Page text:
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Talking to Chris Brown 

Raleigh's Jambalaya Project interviews 16-year-old superstar Chris Brown

The Jambalaya Project is a Raleigh based youth enrichment program. This series of music journalism workshops introduces youth to cultural diversity through music and the arts while enhancing their reading, writing and social skills. Under the direction of Judith Guest, a professional writer and director of The Jambalaya Project, participants Moesha Bland, Braxton Jones, Park Roberts, Brittany Smith and Travis Williams conducted an interview and served as co-writers of the following story.

Other Jambalaya Project participants are Eli Arrington, Isaiah Avery, Joshua Bishop, Ian Fowler, Alvin Williams and Kortni Woody. The Jambalaya Project is a sector of Perfecting The Persona, and it operates out of the Latta House Foundation, a local nonprofit that serves as its program host and fiscal agent. This summer enrichment program is funded by Capitol Broadcasting Company, Family Resource Center of Raleigh, Harker Research, John Deere Corporation, Lewis Financial Management, Atty. Anthony Flanagan, Perry Brothers Jewelers, Phoenix & Associates, Progress Energy, Residential Adolescent Adult Services & Training Inc., RBC Centura, SMA Microsystems, Stock Building Supply, Swing Phi Swing Social Fellowship Inc., V.K. Fields & Co. and Your Office USA-Raleigh.

To learn more about the program and how to enroll or become a sponsor, call (919) 841-0953 or visit www.lattahouse.com.

Sixteen-year-old R&B artist Chris Brown was raised in the small town of Tappahannock, Va. He put this rural town of green pastures and historic landmarks on the map with his popular hits “Yo,” “Run It” and “Gimme That,” which have both teens and adults across the nation singing and attempting to copy his signature dance moves. His self-titled album is under the umbrella of Jive Records, and it continues to rise to the top of the music charts with over a million records sold. This year, the platinum artist received the merits of Outstanding New Artist of the NAACP Awards, Best New Artist at the Soul Train Awards and three nominations at the Teen Choice Awards.

Around the age of 11, he began singing around the house, where his mother first took notice of his talent. She introduced him to numerous producers as he started practicing both his songwriting and dancing.

Chris’ music is based on young love and relationships on a teenage level, showing maturity without being too grown or explicit. His charming personality comes topped with a winning smile.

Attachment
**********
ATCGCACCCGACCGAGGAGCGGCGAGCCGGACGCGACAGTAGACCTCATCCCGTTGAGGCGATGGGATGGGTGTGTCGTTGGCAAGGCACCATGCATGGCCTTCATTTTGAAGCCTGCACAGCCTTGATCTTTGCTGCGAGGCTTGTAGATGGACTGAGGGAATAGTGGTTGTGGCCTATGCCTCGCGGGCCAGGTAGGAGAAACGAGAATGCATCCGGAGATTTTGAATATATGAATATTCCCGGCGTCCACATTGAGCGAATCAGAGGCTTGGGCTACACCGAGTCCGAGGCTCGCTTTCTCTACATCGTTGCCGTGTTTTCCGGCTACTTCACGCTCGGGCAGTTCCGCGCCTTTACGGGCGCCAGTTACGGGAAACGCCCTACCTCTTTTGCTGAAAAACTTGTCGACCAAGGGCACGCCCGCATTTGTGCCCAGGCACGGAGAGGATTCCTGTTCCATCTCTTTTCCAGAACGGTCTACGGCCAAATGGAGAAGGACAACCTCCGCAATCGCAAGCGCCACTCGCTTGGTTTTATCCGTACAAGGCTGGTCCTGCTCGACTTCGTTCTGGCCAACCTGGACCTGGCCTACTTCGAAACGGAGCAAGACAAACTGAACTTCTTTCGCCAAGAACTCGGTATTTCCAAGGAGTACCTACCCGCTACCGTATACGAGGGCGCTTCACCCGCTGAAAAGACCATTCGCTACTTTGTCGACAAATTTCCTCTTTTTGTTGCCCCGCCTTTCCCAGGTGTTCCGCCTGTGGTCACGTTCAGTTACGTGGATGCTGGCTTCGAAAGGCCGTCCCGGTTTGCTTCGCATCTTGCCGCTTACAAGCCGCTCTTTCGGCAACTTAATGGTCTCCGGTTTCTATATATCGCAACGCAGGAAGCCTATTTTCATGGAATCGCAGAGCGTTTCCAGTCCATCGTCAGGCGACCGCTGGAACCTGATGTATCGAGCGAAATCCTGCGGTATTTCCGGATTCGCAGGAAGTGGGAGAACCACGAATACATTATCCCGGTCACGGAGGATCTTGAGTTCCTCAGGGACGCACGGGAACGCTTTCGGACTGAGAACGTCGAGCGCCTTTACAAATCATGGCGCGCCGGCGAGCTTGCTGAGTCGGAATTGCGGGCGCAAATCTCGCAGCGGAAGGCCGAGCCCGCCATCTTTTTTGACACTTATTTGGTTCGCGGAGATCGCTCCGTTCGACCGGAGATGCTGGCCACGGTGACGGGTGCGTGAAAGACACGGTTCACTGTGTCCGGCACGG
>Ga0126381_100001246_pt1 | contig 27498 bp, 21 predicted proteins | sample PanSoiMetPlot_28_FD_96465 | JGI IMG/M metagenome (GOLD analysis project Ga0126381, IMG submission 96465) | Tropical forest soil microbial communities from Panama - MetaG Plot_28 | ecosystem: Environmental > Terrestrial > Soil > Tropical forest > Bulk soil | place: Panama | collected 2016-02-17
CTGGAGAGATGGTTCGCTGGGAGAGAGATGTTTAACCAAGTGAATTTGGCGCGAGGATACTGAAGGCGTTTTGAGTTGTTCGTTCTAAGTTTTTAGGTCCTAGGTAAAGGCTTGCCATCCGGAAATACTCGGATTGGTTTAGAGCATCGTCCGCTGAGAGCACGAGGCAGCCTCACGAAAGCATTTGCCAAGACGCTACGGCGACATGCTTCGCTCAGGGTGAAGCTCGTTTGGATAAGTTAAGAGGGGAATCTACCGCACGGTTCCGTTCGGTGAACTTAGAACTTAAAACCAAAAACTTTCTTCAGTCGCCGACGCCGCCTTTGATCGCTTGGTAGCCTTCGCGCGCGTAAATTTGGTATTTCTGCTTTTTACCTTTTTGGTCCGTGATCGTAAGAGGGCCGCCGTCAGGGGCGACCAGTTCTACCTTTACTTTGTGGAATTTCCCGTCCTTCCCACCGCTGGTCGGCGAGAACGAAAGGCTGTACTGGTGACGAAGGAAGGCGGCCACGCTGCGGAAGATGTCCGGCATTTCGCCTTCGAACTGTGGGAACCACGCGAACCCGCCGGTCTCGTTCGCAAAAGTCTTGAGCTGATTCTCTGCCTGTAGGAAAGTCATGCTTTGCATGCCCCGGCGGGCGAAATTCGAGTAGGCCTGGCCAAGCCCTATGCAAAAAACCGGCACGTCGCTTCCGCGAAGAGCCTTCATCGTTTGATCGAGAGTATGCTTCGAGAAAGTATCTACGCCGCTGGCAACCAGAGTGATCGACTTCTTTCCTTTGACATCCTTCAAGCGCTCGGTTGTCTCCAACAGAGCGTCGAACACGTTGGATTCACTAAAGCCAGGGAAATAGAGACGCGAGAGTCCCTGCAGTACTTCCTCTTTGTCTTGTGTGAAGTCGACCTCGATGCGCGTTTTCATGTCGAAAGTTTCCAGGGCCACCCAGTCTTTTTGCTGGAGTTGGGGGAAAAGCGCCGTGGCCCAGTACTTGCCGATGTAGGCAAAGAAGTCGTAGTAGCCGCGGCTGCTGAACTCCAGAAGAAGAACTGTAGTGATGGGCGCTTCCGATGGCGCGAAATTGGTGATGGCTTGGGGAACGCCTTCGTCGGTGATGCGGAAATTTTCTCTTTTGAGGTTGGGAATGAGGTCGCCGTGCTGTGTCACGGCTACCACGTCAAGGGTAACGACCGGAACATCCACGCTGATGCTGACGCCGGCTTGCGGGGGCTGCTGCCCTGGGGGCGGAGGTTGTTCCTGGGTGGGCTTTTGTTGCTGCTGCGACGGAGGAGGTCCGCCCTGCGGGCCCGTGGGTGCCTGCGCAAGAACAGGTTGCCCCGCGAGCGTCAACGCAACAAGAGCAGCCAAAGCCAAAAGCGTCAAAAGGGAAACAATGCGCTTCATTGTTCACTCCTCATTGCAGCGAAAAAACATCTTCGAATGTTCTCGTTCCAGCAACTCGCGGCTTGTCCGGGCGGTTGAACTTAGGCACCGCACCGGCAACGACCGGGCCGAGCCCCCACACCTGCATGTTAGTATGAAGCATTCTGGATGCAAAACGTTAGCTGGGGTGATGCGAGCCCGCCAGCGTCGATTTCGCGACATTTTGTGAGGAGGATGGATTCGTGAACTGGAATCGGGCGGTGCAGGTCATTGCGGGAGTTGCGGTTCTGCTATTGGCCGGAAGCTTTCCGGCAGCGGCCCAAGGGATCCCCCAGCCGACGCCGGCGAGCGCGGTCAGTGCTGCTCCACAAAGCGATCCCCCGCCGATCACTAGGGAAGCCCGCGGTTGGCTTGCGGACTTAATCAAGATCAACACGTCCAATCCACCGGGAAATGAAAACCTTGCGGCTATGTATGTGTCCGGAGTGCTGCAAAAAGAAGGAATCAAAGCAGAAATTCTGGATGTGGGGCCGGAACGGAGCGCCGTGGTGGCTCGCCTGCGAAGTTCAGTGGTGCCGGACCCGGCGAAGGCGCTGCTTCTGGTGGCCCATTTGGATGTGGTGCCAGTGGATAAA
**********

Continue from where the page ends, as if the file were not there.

“I am young. I want to appeal to people my age as well as older people. This gives me time to grow with my audience so I can make a change when I am 20,” he explains.

Even though Chris has a unique style of his own, he is still inspired and looks up to entertainers like as Michael Jackson, Stevie Wonder, Sam Cooke, Donnie Hathaway, Anita Baker and Aretha Franklin.

Brown credits his work ethic to personal drive. He sacrifices much of his personal time with a tight schedule of performances, recording in the studio and media commitments. He says he’s “doing everything under the sun,” but staying hungry is what keeps him going. After all, the proof is in the pudding: The debut charted platinum after six weeks.

But Chris understands the problems of his fellow teenagers, and he offers plain and simple advice to teens facing peer pressure.

“I always say this to kids or anybody that tries to portray something they’re not: Just really be yourself, be an individual. If your friends don’t like you for who you are, then they never were your friends in the first place. Then, at the same time, you don’t always have to follow the crowd because you might think it’s cool to do and you know it’s something bad. You can be an individual and be a leader and put forth that extra effort,” he says.

Chris, whose music can be heard in the film Step Up, shares some insightful options for teenagers hoping to pursue a career path like his: “If you can do it, and if you know for sure that this is your best, pursue it. But at the same time, have something to fall back on,” he says before adding, “Get an education. Do something positive.”

Chris Brown will perform Sunday, Sept. 3 at Alltel Pavilion. Other artists performing on the “Up Close and Personal Tour” are Ne-Yo, Lil’ Wayne, Dem Franchize Boyz and Juelz Santana.

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